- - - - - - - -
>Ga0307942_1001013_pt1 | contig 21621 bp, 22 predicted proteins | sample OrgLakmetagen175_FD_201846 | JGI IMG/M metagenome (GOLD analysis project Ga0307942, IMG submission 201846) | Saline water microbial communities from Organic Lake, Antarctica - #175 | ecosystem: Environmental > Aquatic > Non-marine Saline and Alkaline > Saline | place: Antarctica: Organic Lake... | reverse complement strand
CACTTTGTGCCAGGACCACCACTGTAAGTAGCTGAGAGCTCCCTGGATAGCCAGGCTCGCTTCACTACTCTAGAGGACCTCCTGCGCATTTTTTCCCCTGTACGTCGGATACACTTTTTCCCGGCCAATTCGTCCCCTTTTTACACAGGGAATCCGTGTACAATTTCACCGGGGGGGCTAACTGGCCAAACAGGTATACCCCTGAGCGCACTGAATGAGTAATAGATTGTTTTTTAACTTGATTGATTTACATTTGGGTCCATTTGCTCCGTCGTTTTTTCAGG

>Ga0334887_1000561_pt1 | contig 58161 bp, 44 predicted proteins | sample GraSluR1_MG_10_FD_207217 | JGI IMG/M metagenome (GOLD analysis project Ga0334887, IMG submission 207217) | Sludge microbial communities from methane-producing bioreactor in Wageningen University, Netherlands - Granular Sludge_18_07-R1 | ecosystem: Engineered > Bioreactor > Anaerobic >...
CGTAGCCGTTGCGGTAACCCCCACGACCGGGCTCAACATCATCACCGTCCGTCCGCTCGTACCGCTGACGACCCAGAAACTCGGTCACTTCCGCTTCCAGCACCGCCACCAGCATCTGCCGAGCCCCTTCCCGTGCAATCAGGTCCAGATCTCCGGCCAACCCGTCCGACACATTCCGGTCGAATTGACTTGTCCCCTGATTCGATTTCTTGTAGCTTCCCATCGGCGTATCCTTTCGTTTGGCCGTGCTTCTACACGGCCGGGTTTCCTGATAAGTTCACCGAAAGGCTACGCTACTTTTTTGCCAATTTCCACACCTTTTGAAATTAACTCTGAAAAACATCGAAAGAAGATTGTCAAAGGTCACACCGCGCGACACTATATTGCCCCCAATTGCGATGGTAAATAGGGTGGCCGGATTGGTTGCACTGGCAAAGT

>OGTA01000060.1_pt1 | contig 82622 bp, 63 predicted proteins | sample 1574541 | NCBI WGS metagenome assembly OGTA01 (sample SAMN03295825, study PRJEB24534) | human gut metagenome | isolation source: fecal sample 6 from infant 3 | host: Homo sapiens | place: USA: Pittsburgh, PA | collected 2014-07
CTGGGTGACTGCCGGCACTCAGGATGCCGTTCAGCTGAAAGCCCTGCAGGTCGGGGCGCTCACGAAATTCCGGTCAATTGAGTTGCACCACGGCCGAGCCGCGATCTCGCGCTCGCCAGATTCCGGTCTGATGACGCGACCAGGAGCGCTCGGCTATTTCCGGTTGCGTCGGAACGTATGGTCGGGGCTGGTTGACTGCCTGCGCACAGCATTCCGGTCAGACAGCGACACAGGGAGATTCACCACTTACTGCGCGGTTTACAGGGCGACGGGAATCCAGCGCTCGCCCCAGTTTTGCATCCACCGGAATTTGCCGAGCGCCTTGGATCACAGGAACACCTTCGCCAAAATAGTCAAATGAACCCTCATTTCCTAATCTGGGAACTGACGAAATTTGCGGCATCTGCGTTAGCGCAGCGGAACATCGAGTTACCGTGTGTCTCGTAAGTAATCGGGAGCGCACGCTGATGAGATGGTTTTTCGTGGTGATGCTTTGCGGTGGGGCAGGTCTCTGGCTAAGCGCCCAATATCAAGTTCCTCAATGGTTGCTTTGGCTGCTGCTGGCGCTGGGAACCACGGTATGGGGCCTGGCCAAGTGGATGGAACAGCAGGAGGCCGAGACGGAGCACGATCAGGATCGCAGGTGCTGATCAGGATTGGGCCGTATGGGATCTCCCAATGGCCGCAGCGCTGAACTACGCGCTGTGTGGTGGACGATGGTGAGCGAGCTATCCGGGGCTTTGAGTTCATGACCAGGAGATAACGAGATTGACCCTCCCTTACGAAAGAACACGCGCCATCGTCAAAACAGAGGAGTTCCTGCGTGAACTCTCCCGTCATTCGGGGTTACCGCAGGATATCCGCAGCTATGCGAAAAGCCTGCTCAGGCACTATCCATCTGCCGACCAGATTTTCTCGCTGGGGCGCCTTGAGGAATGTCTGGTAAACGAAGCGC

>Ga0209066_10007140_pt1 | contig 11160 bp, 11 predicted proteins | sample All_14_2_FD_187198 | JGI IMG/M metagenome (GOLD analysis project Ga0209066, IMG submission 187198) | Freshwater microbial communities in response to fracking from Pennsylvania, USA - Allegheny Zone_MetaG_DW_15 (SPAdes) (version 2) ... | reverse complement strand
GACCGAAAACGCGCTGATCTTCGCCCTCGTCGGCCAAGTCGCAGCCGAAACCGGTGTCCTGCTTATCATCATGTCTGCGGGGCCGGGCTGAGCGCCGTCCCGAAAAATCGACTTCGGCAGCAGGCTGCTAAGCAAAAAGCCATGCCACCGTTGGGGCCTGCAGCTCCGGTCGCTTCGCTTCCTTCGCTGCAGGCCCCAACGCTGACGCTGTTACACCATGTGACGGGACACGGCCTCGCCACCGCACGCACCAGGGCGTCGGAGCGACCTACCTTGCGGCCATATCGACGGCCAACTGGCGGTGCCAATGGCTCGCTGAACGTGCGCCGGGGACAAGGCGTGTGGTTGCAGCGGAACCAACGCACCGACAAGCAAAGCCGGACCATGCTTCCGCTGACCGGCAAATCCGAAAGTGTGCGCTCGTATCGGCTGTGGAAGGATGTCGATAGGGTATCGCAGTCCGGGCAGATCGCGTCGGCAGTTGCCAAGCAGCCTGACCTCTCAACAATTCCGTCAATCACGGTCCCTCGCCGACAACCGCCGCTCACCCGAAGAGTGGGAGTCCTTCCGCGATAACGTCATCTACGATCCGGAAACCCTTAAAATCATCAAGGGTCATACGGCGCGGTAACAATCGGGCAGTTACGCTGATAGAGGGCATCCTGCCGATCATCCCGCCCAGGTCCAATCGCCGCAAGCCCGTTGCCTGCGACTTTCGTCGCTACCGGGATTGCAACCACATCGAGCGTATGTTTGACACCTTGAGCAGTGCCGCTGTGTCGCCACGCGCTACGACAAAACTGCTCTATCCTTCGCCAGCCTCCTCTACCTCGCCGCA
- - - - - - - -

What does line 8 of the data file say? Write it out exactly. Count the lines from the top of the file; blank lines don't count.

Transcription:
GACCGAAAACGCGCTGATCTTCGCCCTCGTCGGCCAAGTCGCAGCCGAAACCGGTGTCCTGCTTATCATCATGTCTGCGGGGCCGGGCTGAGCGCCGTCCCGAAAAATCGACTTCGGCAGCAGGCTGCTAAGCAAAAAGCCATGCCACCGTTGGGGCCTGCAGCTCCGGTCGCTTCGCTTCCTTCGCTGCAGGCCCCAACGCTGACGCTGTTACACCATGTGACGGGACACGGCCTCGCCACCGCACGCACCAGGGCGTCGGAGCGACCTACCTTGCGGCCATATCGACGGCCAACTGGCGGTGCCAATGGCTCGCTGAACGTGCGCCGGGGACAAGGCGTGTGGTTGCAGCGGAACCAACGCACCGACAAGCAAAGCCGGACCATGCTTCCGCTGACCGGCAAATCCGAAAGTGTGCGCTCGTATCGGCTGTGGAAGGATGTCGATAGGGTATCGCAGTCCGGGCAGATCGCGTCGGCAGTTGCCAAGCAGCCTGACCTCTCAACAATTCCGTCAATCACGGTCCCTCGCCGACAACCGCCGCTCACCCGAAGAGTGGGAGTCCTTCCGCGATAACGTCATCTACGATCCGGAAACCCTTAAAATCATCAAGGGTCATACGGCGCGGTAACAATCGGGCAGTTACGCTGATAGAGGGCATCCTGCCGATCATCCCGCCCAGGTCCAATCGCCGCAAGCCCGTTGCCTGCGACTTTCGTCGCTACCGGGATTGCAACCACATCGAGCGTATGTTTGACACCTTGAGCAGTGCCGCTGTGTCGCCACGCGCTACGACAAAACTGCTCTATCCTTCGCCAGCCTCCTCTACCTCGCCGCA